The Riddle of Fate and Freewill
vidya at CCO.CALTECH.EDU
Wed Oct 1 17:28:05 CDT 1997
On Wed, 1 Oct 1997, Greg Goode wrote:
> that even make sense before one sees all is Brahman. Consider: the entity
> supposedly HAS free will cannot be found. Therefore free will cannot be a
> characteristic of this "entity."
Cannot be found where? The entity that is talking of free will or of fate
is the individual *I*, however falsely constructed. That the "I" is
falsely constructed does not make an iota of difference to that "I" so
long as the error persists.
> Also: there is the experience of making
> a choice,
> but in every case the response by the body/mind mechanism is automatic,
> to the strongest influence happening at that moment. These influences depend
> on the characterics of that body/mind organism. If the person is a
Then the debate about free will and fate is also an automatic response by
the body/mind mechanism, no?
> You might say, OK, there are impulsive choices. Totally on a whim, I
> choose to
> go to the beach this weekend. But the strong preference or impulse just
> arose in me,
> there was no one there to CHOOSE this impulse. After the choice is made,
> the ego,
> that will'o'the wisp that can't be located, rushes in to take credit for the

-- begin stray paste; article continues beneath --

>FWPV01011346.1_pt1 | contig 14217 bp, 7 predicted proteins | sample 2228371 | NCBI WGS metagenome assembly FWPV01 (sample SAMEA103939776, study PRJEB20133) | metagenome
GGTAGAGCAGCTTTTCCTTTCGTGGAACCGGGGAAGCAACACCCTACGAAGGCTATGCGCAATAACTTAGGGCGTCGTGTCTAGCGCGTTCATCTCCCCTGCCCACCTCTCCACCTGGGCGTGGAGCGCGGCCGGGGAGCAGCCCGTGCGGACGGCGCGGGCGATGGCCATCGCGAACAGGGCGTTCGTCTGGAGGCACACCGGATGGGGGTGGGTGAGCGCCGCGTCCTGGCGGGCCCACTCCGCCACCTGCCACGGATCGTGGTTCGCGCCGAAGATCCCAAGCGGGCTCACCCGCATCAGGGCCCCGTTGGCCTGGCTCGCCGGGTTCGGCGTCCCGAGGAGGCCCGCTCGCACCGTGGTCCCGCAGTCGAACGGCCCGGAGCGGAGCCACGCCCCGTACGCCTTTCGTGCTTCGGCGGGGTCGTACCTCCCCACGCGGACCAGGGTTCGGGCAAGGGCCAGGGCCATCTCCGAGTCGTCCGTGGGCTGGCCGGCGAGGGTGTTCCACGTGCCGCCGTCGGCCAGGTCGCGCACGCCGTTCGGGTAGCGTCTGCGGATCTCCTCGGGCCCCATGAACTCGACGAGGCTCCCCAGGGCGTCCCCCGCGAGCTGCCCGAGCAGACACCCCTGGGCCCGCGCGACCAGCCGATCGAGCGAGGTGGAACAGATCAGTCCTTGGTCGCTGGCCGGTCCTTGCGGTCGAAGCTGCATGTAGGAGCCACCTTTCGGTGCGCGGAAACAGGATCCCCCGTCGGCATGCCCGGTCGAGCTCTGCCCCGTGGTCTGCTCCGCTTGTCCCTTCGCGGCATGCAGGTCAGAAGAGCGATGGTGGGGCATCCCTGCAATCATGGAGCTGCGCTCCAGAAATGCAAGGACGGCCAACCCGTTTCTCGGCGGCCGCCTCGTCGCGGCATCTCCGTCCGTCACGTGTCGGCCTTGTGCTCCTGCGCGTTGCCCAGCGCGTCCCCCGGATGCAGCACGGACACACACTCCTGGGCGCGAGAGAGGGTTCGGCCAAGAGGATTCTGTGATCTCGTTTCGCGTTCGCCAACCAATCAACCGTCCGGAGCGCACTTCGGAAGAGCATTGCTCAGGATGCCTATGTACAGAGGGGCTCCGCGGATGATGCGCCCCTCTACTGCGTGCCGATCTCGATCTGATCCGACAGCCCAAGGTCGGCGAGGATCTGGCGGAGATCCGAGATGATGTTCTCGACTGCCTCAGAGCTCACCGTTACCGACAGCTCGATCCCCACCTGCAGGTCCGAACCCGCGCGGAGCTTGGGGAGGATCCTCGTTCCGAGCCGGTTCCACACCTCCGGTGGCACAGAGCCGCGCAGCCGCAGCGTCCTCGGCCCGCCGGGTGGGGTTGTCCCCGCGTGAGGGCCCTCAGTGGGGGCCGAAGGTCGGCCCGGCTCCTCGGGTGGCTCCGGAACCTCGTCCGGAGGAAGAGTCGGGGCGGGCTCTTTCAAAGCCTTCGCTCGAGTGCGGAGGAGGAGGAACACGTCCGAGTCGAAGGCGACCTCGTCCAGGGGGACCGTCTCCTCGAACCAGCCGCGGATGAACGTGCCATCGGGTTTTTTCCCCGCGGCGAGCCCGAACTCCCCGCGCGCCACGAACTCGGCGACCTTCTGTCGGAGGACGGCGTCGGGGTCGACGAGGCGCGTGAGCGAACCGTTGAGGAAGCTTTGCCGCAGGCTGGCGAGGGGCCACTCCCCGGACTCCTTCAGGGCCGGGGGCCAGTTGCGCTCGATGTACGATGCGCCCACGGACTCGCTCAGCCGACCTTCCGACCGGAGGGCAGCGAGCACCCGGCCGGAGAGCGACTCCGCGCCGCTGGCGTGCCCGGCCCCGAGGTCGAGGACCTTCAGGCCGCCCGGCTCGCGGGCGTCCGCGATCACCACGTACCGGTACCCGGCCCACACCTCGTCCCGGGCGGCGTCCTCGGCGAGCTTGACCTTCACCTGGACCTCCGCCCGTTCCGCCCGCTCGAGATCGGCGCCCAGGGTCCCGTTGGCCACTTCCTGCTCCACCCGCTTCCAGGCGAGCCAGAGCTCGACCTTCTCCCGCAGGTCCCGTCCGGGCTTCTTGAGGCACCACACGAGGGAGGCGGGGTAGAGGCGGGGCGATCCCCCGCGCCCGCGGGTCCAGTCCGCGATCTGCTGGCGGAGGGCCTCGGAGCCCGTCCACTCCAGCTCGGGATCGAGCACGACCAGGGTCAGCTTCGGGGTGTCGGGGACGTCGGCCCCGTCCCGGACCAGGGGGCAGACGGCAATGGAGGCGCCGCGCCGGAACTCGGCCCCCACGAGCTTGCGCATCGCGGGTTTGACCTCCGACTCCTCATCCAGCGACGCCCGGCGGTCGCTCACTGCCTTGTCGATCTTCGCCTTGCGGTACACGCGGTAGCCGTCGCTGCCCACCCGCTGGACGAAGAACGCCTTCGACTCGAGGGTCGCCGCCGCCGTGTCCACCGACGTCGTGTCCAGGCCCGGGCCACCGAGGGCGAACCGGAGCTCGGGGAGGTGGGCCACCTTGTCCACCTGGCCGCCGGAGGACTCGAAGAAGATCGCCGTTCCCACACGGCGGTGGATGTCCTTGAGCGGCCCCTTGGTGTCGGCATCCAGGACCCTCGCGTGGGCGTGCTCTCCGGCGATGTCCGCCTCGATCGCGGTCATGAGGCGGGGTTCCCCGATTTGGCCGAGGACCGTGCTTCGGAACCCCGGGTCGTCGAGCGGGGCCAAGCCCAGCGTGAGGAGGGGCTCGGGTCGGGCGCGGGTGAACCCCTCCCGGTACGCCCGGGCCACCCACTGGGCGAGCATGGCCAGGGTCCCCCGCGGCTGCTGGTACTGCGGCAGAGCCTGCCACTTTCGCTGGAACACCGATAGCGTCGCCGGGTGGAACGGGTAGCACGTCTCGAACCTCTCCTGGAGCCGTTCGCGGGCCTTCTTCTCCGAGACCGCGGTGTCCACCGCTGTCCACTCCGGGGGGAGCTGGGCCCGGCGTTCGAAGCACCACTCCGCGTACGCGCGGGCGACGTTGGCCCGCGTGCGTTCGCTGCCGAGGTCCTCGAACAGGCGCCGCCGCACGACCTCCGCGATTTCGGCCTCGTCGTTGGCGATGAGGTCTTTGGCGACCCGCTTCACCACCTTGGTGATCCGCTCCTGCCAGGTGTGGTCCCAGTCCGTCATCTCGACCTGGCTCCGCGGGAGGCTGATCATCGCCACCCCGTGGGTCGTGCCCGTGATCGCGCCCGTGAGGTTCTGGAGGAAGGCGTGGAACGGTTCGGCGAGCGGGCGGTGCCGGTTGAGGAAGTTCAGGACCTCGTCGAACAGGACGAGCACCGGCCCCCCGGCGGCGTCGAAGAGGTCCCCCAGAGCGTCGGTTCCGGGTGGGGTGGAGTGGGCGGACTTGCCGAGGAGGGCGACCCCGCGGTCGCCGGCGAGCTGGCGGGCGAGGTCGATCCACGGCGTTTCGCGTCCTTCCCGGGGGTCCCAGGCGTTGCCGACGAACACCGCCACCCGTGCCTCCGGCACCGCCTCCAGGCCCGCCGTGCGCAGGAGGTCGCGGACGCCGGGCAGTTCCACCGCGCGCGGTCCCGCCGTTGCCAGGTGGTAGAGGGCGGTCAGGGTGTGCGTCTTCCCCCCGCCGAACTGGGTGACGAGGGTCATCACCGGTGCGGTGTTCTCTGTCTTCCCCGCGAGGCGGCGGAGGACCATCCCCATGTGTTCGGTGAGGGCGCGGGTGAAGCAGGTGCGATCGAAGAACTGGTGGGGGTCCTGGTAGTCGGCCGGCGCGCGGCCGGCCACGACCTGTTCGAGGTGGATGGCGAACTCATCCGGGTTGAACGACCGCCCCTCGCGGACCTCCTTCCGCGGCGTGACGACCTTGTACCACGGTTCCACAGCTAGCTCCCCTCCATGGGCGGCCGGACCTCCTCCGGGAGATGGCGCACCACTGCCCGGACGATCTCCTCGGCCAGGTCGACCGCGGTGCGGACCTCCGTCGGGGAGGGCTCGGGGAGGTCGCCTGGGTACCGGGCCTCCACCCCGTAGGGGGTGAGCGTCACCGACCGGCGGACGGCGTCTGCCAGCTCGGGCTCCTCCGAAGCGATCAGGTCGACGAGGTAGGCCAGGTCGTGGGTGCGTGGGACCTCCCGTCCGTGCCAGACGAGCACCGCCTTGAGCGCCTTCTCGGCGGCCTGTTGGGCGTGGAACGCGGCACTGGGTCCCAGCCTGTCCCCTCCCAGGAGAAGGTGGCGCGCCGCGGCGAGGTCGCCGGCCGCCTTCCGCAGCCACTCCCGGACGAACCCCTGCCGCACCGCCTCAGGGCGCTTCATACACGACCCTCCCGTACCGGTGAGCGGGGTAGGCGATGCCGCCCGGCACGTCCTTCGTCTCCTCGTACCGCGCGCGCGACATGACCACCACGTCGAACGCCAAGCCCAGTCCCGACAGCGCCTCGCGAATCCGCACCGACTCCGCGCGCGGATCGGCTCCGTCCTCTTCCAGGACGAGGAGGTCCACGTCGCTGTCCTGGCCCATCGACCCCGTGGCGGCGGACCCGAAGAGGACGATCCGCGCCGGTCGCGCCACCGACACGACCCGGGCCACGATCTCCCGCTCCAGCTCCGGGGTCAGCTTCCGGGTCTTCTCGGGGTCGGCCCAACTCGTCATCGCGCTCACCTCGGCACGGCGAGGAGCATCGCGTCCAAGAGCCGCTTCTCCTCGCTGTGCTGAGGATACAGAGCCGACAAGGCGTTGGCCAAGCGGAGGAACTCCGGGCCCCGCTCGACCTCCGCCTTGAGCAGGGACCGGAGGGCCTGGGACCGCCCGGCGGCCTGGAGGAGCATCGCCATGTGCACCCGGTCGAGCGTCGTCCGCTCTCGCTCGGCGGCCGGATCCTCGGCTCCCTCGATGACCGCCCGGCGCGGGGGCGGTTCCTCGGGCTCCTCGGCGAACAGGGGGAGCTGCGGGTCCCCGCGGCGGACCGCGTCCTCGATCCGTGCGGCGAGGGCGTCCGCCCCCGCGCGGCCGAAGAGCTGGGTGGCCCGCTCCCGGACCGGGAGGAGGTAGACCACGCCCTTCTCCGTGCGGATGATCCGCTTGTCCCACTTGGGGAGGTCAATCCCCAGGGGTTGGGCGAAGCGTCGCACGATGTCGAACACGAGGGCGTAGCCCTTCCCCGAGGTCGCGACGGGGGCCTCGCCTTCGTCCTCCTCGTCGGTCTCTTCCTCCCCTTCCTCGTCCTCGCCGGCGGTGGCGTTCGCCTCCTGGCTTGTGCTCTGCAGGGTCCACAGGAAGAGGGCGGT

Okay, let us put down the arising of the impulse to a biochemical reaction
in the brain, governed totally by the statistical laws of probability.
Then, there is still a material basis for the impulse and the thing that
chooses this impulse. In a purely logical argument, why should one deny
this material basis?
> >> There is evidence, such as precognition, to support fate. But such
> >This cannot be admissible evidence, for your precognition is accessible
> >only to you.
> Not admissable? Not necessarily. One can write the precognition down.
> Also, there are some psychics who can "see" other people's precognitions.
> But, as you might say, this won't be publicly available.
> > Moreover, thousands of supposed precognitions do not come true.
Okay, let me modify my statement to say that such evidence is
inconclusive, if inadmissible is too strong a word.
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